Tortious Interference with Inheritance
The Boesch Law Group received recognition for the “Number One Judgment in the United States,” a U.S. Law Weekly annual pronouncement, in a well-publicized tortious interference case involving Anna Nicole Smith and her claims against E. Pierce Marshall, an heir and the youngest son of Anna’s husband, billionaire J. Howard Marshall, II. That federal court case went on appeal to the United States Supreme Court, not once but twice, and much has been written about its importance as a case precedent in probate matters, in bankruptcy matters, and in trust and estate matters. But the Anna Nicole Smith case actually was not a case of tortious interference with inheritance, but a case of tortious interference with gifts. The concept and cause of action for tortious interference with inheritance, is a more recently acknowledged tort in the state of California, following the Court’s decision in Beckwith v. Dahl (2012), 205 Cal. App. 4th 1039. In the short period of time since the Beckwith decision, it has been cited and followed in nine other Appellate and District Court opinions.
Tortious interference with expected inheritance is a straightforward concept: when a person uses fraud, duress or other wrongful means intentionally to prevent another person from receiving an inheritance that he or she would otherwise receive, we call that tortious interference. A tortious interference case typically is brought in the civil courts, instead of the probate court, because the will or trust that exists, if any, does not express the real intentions of its creator.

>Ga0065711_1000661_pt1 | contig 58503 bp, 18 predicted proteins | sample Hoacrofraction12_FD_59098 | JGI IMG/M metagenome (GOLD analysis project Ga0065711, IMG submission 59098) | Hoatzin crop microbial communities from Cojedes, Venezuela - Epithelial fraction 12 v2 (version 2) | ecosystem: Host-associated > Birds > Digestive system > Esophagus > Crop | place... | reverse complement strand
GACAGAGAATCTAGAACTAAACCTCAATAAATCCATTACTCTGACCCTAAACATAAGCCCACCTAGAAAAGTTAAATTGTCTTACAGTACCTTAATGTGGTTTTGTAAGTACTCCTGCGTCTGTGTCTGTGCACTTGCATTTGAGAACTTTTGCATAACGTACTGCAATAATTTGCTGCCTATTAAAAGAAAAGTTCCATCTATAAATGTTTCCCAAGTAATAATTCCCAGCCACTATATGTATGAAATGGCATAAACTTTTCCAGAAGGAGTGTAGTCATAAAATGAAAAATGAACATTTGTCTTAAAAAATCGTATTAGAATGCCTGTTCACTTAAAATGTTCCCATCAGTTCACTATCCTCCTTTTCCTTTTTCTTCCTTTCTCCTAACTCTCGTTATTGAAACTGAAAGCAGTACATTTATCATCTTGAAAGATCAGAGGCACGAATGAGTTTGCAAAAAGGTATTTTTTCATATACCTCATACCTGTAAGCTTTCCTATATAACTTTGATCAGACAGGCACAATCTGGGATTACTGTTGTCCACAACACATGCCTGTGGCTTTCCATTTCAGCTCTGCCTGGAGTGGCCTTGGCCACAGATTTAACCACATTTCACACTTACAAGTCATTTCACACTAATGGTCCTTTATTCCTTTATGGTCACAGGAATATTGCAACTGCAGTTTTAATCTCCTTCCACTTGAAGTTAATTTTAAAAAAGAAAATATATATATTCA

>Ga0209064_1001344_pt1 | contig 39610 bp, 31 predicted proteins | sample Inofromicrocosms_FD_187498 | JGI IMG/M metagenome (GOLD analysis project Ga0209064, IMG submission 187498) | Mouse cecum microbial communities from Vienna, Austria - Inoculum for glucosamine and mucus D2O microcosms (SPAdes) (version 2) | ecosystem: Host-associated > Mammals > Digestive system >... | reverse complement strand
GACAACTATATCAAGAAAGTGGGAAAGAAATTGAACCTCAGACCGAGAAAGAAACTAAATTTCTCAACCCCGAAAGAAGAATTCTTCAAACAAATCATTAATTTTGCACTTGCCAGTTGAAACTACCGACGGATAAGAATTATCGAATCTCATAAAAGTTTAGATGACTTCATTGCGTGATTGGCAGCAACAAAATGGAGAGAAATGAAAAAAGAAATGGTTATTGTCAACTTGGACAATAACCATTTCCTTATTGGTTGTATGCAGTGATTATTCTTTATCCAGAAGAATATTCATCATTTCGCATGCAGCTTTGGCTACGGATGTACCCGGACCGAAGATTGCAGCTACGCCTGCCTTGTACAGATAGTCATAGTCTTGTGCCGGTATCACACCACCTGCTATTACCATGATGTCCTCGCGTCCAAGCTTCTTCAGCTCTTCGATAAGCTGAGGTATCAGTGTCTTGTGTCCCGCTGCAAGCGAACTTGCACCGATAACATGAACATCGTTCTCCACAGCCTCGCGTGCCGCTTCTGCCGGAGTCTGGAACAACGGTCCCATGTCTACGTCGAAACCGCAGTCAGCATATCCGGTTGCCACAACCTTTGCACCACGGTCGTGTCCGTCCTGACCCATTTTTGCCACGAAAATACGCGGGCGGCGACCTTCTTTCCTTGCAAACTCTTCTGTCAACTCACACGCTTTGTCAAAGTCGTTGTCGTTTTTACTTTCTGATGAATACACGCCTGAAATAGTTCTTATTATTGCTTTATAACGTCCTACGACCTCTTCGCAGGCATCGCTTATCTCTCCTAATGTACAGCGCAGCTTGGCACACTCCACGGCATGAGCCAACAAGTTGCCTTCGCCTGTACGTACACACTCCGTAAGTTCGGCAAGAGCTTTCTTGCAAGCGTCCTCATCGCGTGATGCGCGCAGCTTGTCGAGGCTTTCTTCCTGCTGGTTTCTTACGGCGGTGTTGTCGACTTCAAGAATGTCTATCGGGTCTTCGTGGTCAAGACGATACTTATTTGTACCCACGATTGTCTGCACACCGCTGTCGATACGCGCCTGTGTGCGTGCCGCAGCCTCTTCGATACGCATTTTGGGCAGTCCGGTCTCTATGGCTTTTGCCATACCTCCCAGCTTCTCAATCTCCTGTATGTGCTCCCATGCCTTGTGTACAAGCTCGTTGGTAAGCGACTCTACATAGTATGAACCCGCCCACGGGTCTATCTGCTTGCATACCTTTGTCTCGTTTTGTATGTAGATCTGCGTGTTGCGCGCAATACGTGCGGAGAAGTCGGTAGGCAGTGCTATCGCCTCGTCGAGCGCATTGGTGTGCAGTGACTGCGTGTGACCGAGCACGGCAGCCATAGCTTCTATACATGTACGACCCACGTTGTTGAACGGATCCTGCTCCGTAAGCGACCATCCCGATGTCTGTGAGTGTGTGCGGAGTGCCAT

On May 3, 2012, in Beckwith v. Dahl, the California Court of Appeals officially recognized a claim for tortious interference with expected inheritance, joining twenty-five other states where such claims have been recognized. Brent Beckwith was in a ten-year, committed relationship with Marc MacGinnis. McGinnis had only one surviving family member – his sister, Susan Dahl. MacGinnis drafted a will which divided his $1 million estate between his sister and Beckwith. Before he was able to sign the will, he became seriously ill and underwent surgery. When he was again prepared to sign his will, his sister objected and advised that a trust-based estate plan would be better and promised that she would have a trust drafted and sent to MacGinnis for his signature. Unfortunately, MacGinnis passed away before he could sign either the Will or the trust.
Under the California laws of inheritance and descent, Dahl was deemed to be MacGinnis’ only legal heir, and she promptly informed Beckwith that she would receive everything from the estate and he would receive nothing. When the probate judge found that Beckwith lacked standing because he did not have rights as a family member or as a beneficiary under a will or trust, Beckwith then filed a civil action for intentional interference with expected inheritance. The trial court dismissed, holding that the tort of interference with inheritance had never been recognized in this state.